Acute diarrhea: definition
Acute diarrhea is a sudden functional gastrointestinal disorder, which may be only a symptom of a broader disease, alone or summarize the disease.
It is characterized by numerous stools, pasty or liquid in a fecal volume often increased.
Diarrhea is called "acute" when it lasts less than ten days with more than three loose or watery stools per day (according to WHO).
Its impact on the overall condition can be very fast (a few hours).
This justifies an active monitoring of its evolution by weighing the patient, especially at the extreme ages of life: infant, child, old man.
Acute diarrhea: risk
According to the National Institute of Health Surveillance (VS): "Data from sentinel network can estimate that every winter, acute gastroenteritis (AGE) is the cause of 1 million to 2.5 million consultations in general practice. During the epidemic peak, the incidence of consultations for GEA is estimated between 300 and 600 consultations per 100,000 people per week but can be up to 900 consultations per 100,000 people per week as in January 2001. "
Besides fatigue and illness hampering social and professional activity, diarrhea is a major factor of dehydration, such as vomiting which is frequently associated during digestive infectious epidemics.
Caused by sudden water and electrolyte loss, it has serious consequences in the elderly and children. One percent weight loss has an impact on body balance. From 4% weight loss, dehydration is called severe and requires hospital care generally taken. Coma sets in, sometimes to death (eg cholera).
Diarrhea makes ineffective, partially or totally, because the drugs are less well absorbed (transit too fast). On the other hand, the dehydrated body is more sensitive to their action. For example, blood levels of anti-hypertensive drugs rises, which greatly lowers blood pressure, since overdose is added to the current dehydration.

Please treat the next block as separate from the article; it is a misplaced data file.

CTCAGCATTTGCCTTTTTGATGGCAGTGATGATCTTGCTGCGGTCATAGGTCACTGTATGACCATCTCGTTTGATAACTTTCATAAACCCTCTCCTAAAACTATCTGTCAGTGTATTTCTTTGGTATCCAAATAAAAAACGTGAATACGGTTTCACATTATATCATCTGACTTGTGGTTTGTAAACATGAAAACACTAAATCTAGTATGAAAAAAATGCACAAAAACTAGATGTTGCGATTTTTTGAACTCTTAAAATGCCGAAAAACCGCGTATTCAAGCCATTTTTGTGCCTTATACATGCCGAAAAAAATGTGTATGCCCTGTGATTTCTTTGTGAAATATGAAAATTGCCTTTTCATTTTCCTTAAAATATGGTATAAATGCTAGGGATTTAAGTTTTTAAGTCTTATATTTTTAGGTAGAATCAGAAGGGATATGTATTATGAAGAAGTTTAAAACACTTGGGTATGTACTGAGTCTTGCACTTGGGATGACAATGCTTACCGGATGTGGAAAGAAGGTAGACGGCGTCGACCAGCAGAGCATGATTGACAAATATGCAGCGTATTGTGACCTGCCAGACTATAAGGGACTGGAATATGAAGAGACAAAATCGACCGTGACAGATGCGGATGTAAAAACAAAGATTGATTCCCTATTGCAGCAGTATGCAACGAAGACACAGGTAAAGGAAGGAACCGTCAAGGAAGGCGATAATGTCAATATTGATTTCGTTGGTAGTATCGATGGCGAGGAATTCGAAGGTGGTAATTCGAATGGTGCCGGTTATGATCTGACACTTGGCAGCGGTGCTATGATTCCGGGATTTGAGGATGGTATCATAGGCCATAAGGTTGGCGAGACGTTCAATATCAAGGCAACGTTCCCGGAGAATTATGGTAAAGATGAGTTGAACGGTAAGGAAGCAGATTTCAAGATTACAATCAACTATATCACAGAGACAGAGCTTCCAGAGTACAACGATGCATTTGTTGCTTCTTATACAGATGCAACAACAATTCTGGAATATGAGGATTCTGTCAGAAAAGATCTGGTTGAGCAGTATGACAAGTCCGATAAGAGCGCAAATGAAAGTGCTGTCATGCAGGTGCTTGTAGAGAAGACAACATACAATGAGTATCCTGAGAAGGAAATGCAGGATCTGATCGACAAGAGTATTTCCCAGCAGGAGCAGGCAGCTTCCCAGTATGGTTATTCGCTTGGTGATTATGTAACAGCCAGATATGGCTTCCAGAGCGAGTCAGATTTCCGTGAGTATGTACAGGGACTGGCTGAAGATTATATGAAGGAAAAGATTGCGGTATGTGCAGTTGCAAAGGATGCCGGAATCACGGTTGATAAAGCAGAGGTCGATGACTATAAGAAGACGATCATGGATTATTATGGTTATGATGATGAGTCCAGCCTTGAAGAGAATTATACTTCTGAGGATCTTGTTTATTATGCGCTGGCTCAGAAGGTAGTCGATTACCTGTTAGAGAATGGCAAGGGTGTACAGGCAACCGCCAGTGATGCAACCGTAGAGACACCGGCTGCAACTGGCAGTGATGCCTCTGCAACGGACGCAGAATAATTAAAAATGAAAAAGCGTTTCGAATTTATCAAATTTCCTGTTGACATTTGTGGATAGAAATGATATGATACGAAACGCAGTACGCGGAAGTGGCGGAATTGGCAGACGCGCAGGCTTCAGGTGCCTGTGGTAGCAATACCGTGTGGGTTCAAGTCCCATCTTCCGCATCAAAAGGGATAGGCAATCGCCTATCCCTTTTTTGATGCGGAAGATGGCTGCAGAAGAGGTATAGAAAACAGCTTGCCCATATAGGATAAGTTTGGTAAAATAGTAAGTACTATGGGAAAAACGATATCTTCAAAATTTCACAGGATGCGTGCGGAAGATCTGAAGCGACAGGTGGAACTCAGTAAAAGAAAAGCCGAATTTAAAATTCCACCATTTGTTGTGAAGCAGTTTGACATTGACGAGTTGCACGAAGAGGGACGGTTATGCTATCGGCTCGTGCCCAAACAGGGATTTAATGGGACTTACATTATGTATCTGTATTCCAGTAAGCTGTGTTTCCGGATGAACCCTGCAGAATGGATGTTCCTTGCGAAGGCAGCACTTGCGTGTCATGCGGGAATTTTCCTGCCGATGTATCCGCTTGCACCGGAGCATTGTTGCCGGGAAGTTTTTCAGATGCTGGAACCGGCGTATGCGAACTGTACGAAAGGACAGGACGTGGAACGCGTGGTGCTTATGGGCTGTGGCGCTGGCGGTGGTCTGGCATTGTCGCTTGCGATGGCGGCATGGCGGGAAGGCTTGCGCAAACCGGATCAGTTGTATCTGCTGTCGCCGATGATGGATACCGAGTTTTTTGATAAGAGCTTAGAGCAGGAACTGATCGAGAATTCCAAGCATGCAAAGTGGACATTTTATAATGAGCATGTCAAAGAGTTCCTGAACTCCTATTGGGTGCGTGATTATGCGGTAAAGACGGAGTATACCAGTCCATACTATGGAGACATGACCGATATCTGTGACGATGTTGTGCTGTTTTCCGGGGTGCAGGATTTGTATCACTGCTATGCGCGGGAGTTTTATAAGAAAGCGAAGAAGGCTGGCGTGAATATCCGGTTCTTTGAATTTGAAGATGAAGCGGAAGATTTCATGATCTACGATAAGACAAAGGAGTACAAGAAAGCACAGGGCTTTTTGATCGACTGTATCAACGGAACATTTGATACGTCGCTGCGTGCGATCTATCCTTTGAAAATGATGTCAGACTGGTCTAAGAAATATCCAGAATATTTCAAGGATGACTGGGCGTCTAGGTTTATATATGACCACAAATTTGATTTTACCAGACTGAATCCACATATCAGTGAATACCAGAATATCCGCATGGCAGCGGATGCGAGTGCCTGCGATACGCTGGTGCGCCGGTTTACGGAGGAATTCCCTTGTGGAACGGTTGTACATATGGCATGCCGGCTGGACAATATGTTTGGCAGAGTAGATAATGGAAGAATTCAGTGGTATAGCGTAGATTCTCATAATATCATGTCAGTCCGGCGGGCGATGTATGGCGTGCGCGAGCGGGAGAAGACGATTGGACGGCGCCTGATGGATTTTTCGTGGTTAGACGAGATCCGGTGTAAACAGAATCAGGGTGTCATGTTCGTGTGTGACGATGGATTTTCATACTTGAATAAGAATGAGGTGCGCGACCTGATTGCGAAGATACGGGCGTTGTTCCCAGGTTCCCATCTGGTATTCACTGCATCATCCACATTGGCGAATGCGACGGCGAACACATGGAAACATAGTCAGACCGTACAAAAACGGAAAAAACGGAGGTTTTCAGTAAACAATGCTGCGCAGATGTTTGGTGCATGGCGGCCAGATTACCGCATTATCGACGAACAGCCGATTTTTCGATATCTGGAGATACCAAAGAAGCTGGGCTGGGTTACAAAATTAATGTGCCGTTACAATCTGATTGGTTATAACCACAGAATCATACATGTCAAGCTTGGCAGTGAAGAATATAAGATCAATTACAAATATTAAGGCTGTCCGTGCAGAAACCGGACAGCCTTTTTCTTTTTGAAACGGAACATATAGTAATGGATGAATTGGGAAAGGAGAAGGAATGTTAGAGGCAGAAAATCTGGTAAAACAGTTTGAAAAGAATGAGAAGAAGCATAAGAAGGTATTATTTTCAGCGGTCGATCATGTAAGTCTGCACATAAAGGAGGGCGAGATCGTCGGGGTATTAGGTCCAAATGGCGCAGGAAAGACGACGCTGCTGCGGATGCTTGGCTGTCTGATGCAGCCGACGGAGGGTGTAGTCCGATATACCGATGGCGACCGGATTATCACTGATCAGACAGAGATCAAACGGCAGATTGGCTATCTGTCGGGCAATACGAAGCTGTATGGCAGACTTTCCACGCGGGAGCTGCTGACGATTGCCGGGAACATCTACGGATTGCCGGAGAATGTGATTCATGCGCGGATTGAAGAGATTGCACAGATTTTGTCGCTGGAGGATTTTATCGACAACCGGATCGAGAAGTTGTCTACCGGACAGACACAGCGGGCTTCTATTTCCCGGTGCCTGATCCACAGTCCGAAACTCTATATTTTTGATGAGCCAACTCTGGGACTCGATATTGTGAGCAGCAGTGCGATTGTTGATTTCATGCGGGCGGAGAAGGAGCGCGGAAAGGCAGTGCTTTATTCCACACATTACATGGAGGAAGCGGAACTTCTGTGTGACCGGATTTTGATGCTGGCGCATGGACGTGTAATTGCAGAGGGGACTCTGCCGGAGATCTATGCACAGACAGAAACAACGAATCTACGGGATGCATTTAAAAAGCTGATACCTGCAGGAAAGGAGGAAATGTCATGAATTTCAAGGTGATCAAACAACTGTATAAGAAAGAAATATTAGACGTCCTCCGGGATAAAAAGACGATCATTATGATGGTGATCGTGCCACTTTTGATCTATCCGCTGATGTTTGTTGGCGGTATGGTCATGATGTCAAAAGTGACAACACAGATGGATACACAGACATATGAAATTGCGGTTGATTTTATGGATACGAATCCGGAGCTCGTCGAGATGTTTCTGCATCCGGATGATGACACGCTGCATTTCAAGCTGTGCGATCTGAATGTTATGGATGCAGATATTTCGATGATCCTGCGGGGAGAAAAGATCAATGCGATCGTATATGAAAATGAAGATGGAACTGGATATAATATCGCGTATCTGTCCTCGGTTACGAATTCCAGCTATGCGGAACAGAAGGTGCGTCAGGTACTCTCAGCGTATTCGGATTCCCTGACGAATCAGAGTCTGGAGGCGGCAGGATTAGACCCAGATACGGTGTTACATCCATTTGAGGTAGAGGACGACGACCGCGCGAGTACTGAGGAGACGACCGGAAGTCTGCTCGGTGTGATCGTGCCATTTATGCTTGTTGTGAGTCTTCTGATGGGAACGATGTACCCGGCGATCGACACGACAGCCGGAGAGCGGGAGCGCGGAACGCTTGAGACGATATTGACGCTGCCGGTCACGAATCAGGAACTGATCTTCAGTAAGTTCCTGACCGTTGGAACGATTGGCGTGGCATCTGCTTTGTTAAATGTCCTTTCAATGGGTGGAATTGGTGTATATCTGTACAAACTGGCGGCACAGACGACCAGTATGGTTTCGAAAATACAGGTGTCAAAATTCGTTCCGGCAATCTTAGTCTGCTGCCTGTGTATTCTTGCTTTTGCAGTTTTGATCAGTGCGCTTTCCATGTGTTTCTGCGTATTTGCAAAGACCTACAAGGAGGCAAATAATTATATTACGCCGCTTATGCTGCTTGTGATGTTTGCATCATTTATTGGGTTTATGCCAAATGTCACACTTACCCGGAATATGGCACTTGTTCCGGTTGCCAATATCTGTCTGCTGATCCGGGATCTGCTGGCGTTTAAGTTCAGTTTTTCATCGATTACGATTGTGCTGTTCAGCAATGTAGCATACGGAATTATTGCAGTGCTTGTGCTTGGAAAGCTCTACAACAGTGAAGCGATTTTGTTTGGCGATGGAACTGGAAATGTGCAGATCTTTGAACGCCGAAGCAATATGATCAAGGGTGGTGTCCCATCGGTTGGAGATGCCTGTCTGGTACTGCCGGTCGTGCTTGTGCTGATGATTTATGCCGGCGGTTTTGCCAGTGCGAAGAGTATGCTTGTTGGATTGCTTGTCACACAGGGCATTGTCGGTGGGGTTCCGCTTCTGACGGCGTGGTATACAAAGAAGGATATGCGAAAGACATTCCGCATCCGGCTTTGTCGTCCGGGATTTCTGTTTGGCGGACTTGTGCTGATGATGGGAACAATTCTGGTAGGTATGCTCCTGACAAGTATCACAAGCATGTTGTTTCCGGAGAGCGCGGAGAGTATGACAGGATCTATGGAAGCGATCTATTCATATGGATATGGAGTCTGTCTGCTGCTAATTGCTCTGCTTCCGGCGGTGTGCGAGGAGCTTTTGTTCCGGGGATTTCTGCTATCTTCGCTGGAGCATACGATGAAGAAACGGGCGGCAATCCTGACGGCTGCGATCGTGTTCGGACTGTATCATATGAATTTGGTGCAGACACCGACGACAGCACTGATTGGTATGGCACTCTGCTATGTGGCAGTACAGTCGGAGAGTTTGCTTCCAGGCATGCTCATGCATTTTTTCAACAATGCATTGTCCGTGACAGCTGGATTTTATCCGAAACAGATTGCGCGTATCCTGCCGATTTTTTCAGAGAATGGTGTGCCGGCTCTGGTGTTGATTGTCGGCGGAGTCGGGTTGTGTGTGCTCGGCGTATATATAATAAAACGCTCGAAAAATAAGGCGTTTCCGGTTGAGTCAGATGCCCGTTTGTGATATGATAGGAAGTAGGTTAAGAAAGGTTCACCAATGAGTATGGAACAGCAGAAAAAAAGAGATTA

Acute diarrhea: operation
In the colon (last part of the intestine), the stools are normally drained by reabsorption of water and nutrients. In case of diarrhea, intestinal reabsorption is impaired or completely reversed, with body water leak and useful ions. This flight is of course increased by possible concomitant vomiting.
The most common causes are infectious, often epidemic (virus) and usually transient in people whose immunity is correct.
- Gastroenteritis epidemic, the culprit is the rotavirus in 70-80% of cases.
- Food Poisoning, individual or collective, with bacteria such as Salmonella or E. coli (Escherichia coli). Some coliform bacteria produce toxins that can kill (called E. coli STEC).
- Parasitic infections are often transient, and are characterized by "digestive crisis" more or less close together, a tapeworm infestation or lamblias. Always thinking of returning from a trip to the tropics or a known endemic countries.
The antibiotics disrupt the intestinal flora for at least three weeks, particularly if they are broad spectrum. According to the personal profile of digestive flora and repeat treatments (especially in children) modification of commensal bacteria (which digest food for the person hosting) causes chronic poor absorption of nutrients, to break the curve infant growth or cause weight loss.
Anxiety, intense emotions (competitions, exams) also trigger acute diarrhea, called motor, as well as certain medications or treatments (veinotonic, radiotherapy).
Finally general diseases or infections of adjacent organs also have a strong digestive repercussions: appendicitis, peritonitis, endometriosis, gluten intolerance ...
Acute diarrhea: symptoms
The most banal is the epidemic viral gastroenteritis: it does not last more than four days and heals spontaneously. It is in the first 24 hours the symptoms are more pronounced: the stools are liquid or soft with abdominal cramps (colic). There may be a transient fever (sometimes up to 41 ° C with chills).
In general, any accompanying fever diarrhea (or vomiting) is a sign of severity, as well as blood in the stool.
Weakness, dizziness, dry mouth, thirst reflect the intensity of dehydration as well as less frequent urination, weight loss, and sunken eyes. These warning signs are signs of severity. Weighing the patient is very important to quantify the loss of water, and make a treatment decision.
All signs of severity require rapid medical attention.
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